This story goes back several years, to a time when the lawyer in question was once heralded as an opponent of copyright trolls — those lawyers and businesses who threaten to sue alleged file-sharers and then make a nice profit when that threat results in a settlement. As TorrentFreak points out, this attorney once referred to trolls as “bill collectors for the movie industry” who were just “extorting money.”
But at some point, he had a change of heart and his firm got into the business of suing alleged pirates. This did not go unnoticed, and in 2011, FightCopyrightTrolls.com posted before/after screenshots of the firm’s website demonstrating this change and referring to the lawyer as a “weretroll.” The site subsequently published other critical articles about this lawyer.
And then last week, the attorney sent a DMCA takedown letter, not to FCT’s editors, or its lawyers, or to its hosting company, but to the site’s domain registrar. The letter states that FCT had posted “my website pictures and inserts defamatory and libelous statements” and demands that the registrar remove the allegedly infringing content from its servers and “immediately notify the infringer of this notice and inform them of their duty to remove the infringing material immediately, and notify them to cease any further posting of infringing material to your server in the future.”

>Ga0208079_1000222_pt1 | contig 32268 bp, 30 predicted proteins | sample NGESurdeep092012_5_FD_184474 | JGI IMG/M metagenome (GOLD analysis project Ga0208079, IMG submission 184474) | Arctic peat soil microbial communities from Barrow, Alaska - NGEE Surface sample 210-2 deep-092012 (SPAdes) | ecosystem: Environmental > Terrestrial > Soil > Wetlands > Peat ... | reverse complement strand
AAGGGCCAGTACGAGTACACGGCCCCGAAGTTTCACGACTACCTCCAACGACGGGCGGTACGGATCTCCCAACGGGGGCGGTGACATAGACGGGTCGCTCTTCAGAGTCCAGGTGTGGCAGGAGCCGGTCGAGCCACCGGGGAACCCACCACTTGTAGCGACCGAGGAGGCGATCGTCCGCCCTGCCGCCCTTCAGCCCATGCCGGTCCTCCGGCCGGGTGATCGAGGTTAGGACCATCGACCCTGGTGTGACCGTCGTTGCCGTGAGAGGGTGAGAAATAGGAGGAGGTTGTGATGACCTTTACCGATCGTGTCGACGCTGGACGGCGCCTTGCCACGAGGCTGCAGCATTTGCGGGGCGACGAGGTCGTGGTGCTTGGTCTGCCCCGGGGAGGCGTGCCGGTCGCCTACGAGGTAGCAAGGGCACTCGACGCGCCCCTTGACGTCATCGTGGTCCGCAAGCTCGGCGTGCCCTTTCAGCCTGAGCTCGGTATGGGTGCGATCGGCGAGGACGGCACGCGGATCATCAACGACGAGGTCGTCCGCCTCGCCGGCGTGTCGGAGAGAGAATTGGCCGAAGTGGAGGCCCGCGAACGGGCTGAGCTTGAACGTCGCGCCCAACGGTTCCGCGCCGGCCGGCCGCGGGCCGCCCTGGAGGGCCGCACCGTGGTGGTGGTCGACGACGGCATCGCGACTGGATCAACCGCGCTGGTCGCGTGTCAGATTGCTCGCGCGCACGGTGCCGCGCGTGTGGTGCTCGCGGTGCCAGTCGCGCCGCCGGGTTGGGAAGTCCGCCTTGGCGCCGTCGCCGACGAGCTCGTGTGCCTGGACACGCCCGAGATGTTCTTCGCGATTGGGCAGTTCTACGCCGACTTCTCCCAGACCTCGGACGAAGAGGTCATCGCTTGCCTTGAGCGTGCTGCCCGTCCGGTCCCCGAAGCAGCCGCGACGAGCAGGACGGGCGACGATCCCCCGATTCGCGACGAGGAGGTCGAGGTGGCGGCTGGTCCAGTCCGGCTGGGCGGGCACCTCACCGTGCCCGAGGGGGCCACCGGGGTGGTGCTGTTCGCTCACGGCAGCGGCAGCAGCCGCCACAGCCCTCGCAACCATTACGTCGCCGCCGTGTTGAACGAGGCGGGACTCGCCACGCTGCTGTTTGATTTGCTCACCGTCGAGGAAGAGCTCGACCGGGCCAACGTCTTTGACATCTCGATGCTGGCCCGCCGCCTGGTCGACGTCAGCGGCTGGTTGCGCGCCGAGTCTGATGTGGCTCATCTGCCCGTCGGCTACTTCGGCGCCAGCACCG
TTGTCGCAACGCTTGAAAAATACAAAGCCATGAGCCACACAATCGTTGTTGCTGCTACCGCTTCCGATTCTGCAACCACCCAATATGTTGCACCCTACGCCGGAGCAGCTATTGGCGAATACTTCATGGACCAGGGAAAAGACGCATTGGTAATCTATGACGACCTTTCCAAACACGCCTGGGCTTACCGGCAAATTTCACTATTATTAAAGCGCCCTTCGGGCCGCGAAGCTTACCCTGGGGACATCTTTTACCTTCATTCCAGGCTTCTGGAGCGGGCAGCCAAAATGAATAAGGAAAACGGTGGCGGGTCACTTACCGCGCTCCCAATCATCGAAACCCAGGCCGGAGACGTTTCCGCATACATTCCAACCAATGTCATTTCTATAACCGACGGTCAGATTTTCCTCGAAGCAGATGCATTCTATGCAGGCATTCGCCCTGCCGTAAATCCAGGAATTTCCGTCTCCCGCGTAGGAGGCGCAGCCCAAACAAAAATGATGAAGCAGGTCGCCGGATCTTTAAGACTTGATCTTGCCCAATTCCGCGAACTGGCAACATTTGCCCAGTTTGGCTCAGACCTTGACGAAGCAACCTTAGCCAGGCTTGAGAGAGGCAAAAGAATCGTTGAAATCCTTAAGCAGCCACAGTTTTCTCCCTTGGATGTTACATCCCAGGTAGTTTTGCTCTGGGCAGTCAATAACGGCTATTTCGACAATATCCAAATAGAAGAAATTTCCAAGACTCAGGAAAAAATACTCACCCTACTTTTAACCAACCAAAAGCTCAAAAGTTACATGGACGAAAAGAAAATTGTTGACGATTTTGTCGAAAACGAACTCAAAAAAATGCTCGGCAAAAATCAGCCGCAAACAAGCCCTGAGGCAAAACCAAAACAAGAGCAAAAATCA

Except the domain registrar doesn’t host anything, so there’s no content that could be removed from its servers. Additionally, the DMCA does not apply to domain registrars, so the lawyer isn’t even dangling his legal sword above the correct head.
The second big goof with the letter is its allegation that FCT’s use of images from the law firm’s website somehow constitutes copyright infringement. He offers no explanation for how these images violate his copyright or whey they would not be considered fair use. The two before/after images shown in the letter are from an article specifically about the lawyer’s shift of opinion and are vital to the core of the news story to which they are attached. These are not trade secrets nor was FCT attempting to use these grabs to trick people into thinking they were the law firm. So it’s hard to see — especially in the absence of any explanation from the lawyer — why the DMCA would require anyone take down this content.
Perhaps the most problematic issue with the letter comes from the lawyer’s argument that “defamatory and libelous statements” should be included in what he considers to be infringing content.
Even if you agree with his claim that the images from his firm’s website violate his copyright, the best a DMCA takedown notice could hope to achieve is to remove those images. The DMCA does not deal with libel or defamatory content, and the Communications Decency Act would give the site’s domain registrar immunity from those statements anyway.
Putting aside for the moment that the supposedly libelous content cited in the letter appears to fail the standard test for defamatory speech, the question of whether or not it is libelous should be a matter for the court to decide; not something to be declared as fact in a poorly written letter to a domain registrar.